u-ni-ver-sal set by notthisbody
This is an excerpt from an older but brilliant article written in 2009 on the history and fallacy of management consulting.
Odering people around, which used to be just a way to get things done, was elevated to a science in October of 1910, when Louis Brandeis, a fifty-three-year-old lawyer from Boston, held a meeting at an apartment in New York with a bunch of experts who, at Brandeis’s urging, decided to call what they were experts at “scientific management.” Everyone there—including Frank and Lillian Gilbreth, best known today as the parents in “Cheaper by the Dozen”—had contracted “Tayloritis”: they were enthralled by an industrial engineer from Philadelphia named Frederick Winslow Taylor, who had been ordering people around, scientifically, for years. Speedy Taylor, as he was called, had invented a new way to make money. He would get himself hired by some business; spend a while watching people work, stopwatch and slide rule in hand; write a report telling them how to do their work faster; and then submit an astronomical bill for his services. He is the “Father of Scientific Management” (it says so on his tombstone), and, by any rational calculation, the grandfather of management consulting.
Casting pig iron, Iroquois smelter, Chicago
Whether he was also a shameless fraud is a matter of some debate, but not, it must be said, much: it’s difficult to stage a debate when the preponderance of evidence falls to one side. In “The Management Myth: Why the Experts Keep Getting It Wrong” (Norton; $27.95), Matthew Stewart points out what Taylor’s enemies and even some of his colleagues pointed out, nearly a century ago: Taylor fudged his data, lied to his clients, and inflated the record of his success. As it happens, Stewart did the same things during his seven years as a management consultant; fudging, lying, and inflating, he says, are the profession’s stock-in-trade. Stewart had just finished a D.Phil. at Oxford in philosophy when he took a job rigging spreadsheets to tell companies whose business he barely understood how to trim costs, and he feels sullied by it. This gives his acerbic account an edgy urgency, but you begin to wonder, given how he felt about it, why he stuck with it for so long (the money, the money). Anyway, now he’s blowing the whistle, telling entertaining and slightly shocking stories, like the one about how his boss taught his twenty-something trainees—Stewart reports that one in six graduating seniors at élite colleges is recruited to work in management-consulting firms—how to conduct a “two-handed regression”: “When a scatter plot failed to show the significant correlation between two variables that we all knew was there, he would place a pair of meaty hands over the offending clouds of data points and thereby reveal the straight line hiding from conventional mathematics.” Management consulting isn’t a science, Stewart says; it’s a party trick.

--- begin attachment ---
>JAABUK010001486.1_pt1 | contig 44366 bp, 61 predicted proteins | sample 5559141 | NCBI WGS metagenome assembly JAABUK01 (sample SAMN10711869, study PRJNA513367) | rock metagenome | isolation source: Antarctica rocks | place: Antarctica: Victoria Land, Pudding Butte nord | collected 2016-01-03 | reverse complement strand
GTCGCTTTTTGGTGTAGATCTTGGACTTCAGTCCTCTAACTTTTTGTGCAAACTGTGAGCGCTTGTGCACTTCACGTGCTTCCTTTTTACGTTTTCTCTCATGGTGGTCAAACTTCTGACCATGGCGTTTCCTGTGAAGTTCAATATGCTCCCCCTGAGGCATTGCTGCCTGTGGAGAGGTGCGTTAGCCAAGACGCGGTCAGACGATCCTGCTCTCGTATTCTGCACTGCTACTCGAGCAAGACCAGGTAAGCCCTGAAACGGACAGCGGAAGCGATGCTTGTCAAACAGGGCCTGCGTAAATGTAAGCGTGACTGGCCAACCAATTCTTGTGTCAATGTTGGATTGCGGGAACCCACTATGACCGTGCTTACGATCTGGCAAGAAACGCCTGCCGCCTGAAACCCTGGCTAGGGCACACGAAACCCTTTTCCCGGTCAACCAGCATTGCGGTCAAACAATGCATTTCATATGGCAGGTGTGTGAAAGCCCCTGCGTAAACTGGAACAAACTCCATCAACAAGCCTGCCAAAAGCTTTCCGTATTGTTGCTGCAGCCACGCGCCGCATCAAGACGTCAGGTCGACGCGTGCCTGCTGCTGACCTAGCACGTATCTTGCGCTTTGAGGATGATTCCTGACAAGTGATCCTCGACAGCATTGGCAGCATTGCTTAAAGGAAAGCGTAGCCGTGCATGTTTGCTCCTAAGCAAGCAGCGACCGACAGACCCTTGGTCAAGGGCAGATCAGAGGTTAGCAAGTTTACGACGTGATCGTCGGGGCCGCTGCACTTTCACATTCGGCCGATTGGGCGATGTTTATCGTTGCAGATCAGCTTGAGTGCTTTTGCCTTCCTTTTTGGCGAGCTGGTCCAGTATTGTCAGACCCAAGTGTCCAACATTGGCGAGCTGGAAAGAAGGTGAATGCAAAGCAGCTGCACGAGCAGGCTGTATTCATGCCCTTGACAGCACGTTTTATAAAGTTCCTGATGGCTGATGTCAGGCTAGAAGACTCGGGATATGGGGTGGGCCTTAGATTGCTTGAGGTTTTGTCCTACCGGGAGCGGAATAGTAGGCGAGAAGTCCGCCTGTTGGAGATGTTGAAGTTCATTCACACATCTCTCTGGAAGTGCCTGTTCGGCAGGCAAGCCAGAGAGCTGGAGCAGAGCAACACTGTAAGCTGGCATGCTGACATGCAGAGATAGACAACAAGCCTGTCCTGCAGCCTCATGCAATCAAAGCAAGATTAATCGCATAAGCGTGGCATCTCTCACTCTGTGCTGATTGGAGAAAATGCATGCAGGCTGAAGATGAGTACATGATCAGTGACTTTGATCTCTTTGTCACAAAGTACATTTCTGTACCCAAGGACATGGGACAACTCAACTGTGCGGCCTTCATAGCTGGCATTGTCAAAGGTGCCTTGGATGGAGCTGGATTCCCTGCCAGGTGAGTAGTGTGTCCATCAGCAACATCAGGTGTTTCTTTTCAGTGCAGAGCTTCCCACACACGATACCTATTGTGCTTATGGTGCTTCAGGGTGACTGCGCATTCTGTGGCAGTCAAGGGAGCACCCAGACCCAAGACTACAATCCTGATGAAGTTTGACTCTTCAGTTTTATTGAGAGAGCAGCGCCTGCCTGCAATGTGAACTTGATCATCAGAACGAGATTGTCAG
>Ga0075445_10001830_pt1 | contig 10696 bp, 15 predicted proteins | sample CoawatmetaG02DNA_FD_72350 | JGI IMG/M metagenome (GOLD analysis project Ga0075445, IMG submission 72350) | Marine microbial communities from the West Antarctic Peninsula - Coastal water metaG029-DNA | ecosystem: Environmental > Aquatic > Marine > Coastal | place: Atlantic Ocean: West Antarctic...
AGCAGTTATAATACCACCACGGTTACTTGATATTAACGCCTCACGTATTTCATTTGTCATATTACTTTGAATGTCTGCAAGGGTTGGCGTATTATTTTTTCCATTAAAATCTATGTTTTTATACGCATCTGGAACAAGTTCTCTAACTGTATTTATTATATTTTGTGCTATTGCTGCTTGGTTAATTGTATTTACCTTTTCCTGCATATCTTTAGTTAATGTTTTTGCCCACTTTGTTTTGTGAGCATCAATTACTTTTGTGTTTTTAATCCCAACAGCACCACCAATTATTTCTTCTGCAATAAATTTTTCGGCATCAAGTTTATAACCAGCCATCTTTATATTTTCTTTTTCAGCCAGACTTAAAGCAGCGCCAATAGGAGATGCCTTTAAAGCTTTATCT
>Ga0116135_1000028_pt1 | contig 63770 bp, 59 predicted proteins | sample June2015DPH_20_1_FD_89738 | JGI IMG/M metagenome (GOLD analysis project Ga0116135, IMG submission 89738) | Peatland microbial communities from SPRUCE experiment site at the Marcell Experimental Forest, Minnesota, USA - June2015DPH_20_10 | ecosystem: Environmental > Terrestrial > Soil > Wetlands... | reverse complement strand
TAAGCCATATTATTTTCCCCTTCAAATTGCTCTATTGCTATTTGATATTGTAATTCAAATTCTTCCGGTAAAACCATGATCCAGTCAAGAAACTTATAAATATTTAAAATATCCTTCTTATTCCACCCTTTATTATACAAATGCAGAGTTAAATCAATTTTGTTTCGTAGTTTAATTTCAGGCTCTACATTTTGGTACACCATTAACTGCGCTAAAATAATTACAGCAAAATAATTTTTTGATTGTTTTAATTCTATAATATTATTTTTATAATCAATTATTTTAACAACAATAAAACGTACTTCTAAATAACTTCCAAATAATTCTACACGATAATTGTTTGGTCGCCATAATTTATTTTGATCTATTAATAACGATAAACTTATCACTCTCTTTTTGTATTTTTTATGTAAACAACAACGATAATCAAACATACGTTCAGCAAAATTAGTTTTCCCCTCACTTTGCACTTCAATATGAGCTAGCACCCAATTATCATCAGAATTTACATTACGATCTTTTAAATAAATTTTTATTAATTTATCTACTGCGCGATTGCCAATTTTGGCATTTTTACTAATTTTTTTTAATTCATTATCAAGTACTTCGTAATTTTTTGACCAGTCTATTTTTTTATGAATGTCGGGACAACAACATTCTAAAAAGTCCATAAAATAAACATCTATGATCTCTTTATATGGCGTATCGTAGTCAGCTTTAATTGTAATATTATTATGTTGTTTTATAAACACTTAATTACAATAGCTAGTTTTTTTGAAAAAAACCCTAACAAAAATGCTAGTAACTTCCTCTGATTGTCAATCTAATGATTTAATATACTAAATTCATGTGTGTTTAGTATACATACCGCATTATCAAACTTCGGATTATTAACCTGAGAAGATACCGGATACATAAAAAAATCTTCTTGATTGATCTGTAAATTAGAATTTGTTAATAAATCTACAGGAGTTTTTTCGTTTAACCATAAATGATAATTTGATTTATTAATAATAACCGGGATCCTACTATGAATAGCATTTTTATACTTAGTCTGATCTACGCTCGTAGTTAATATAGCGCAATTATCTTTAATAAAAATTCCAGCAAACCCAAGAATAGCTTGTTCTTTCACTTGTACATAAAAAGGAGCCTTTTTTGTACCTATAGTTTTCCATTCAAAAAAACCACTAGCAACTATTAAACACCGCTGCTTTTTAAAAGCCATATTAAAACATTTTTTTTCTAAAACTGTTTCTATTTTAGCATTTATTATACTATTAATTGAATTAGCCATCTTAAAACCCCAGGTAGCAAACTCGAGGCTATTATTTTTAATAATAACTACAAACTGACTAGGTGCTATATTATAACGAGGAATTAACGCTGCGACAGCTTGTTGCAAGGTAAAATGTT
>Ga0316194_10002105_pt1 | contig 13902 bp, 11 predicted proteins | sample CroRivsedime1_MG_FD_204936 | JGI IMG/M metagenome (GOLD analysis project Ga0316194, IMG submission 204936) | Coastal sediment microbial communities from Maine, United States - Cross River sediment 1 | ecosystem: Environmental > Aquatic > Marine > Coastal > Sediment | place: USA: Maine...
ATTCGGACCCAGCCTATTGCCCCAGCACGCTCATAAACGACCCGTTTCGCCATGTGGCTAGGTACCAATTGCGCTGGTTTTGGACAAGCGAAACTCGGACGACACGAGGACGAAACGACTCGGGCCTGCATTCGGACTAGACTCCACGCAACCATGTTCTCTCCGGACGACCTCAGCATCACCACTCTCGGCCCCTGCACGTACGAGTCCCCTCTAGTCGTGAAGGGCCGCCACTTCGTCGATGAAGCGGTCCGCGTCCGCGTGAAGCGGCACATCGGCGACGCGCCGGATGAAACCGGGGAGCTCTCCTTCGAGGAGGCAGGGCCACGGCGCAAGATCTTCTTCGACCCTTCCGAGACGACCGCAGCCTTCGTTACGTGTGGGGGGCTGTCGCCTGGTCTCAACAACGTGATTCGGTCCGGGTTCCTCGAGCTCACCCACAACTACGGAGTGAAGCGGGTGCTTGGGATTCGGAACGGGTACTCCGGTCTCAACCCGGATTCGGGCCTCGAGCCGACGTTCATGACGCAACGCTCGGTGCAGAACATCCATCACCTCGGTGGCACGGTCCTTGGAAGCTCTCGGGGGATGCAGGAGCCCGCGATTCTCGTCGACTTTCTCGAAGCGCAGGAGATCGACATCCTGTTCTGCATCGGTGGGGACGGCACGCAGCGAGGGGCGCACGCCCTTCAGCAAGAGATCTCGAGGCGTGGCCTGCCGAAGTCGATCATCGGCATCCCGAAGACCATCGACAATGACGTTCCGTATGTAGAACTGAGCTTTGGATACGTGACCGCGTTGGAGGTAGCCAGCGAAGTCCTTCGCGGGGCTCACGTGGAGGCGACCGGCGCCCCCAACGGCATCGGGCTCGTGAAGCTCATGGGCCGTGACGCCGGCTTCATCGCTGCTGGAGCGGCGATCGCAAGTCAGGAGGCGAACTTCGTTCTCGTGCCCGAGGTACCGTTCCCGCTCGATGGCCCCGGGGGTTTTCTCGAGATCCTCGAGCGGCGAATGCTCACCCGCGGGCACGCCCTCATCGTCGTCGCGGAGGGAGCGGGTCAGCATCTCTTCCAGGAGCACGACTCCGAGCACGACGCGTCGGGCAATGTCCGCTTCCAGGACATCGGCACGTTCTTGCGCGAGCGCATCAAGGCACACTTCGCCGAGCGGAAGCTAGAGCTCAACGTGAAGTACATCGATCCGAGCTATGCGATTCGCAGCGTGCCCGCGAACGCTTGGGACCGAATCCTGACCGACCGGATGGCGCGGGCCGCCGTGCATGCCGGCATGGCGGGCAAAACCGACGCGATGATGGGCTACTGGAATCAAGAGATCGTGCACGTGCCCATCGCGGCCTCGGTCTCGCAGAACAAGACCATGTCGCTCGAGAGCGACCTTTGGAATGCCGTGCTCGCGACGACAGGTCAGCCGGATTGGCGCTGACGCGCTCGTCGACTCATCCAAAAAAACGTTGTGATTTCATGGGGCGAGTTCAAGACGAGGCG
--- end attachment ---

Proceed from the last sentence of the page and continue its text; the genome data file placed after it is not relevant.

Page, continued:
Read full article here
bicameral state of mind + logos #learnonenewthing
as defined in Wikipedia
Bicameralism (the philosophy of “two-chamberedness”) is a hypothesis in psychology that argues that the human mind once assumed a state in which cognitive functions were divided between one part of the brain which appears to be “speaking”, and a second part which listens and obeys—a bicameral mind. The term was coined bypsychologist Julian Jaynes, who presented the idea in his 1976 book The Origin of Consciousness in the Breakdown of the Bicameral Mind, wherein he made the case that a bicameral mentality was the normal and ubiquitous state of the human mind only as recently as 3000 years ago.
Jaynes further argues that divination, prayer and oracles arose during this breakdown period, in an attempt to summon instructions from the “gods” whose voices could no longer be heard. The consultation of special bicamerally operative individuals, or of casting lots and so forth, was a response to this loss, a transitional era depicted for example in the book of 1 Samuel. It was also evidenced in children who could communicate with the gods, but as their neurology was set by language and society they gradually lost that ability. Those who continued prophesying, being bicameral according to Jaynes, could be killed. Leftovers of the bicameral mind today, according to Jaynes, include religion, hypnosis, possession, schizophrenia and the general sense of need for external authority in decision-making.
What are dreams made out of?
Nightwalker - Taylor McFerrin for TK Wonder
At last–-through centuries of changes and centuries of ideas about the changes-–one glimpses a dénouement on the horizon. With his early development of what Regis Debray has called “mediology,” Cornelius Castoriadis gives Susz the springboard he needs. Although Castoriadis´ declarations on the fissure between technological development and its lack of morality rings of a cost/benefit analysis that neutralizes censure, his insights into the effects of television–made remarkably early, in the 1970´s–is extraordinary: TV´s ability to perpetuate authority via imagery; its use to close off modern society from outside influences; loss of the collective/embodied agora in favor of a screen and the subsequent privatization of the individual; infantilizing of the viewer; wiping out of cultural memory; the mixing of fact with triviality until all becomes insignificant; perpetration of what Octavio Paz has called “Complacent Nihilism”.
read the full article here
Alice Walker Expect Nothing
at Shelter Cove
Julius von Bismarck – Public Image Unlimited
The International Space Station releases three nanosatellites—similar to those deployed by Planet Labs—on November 19, 2013. (NASA)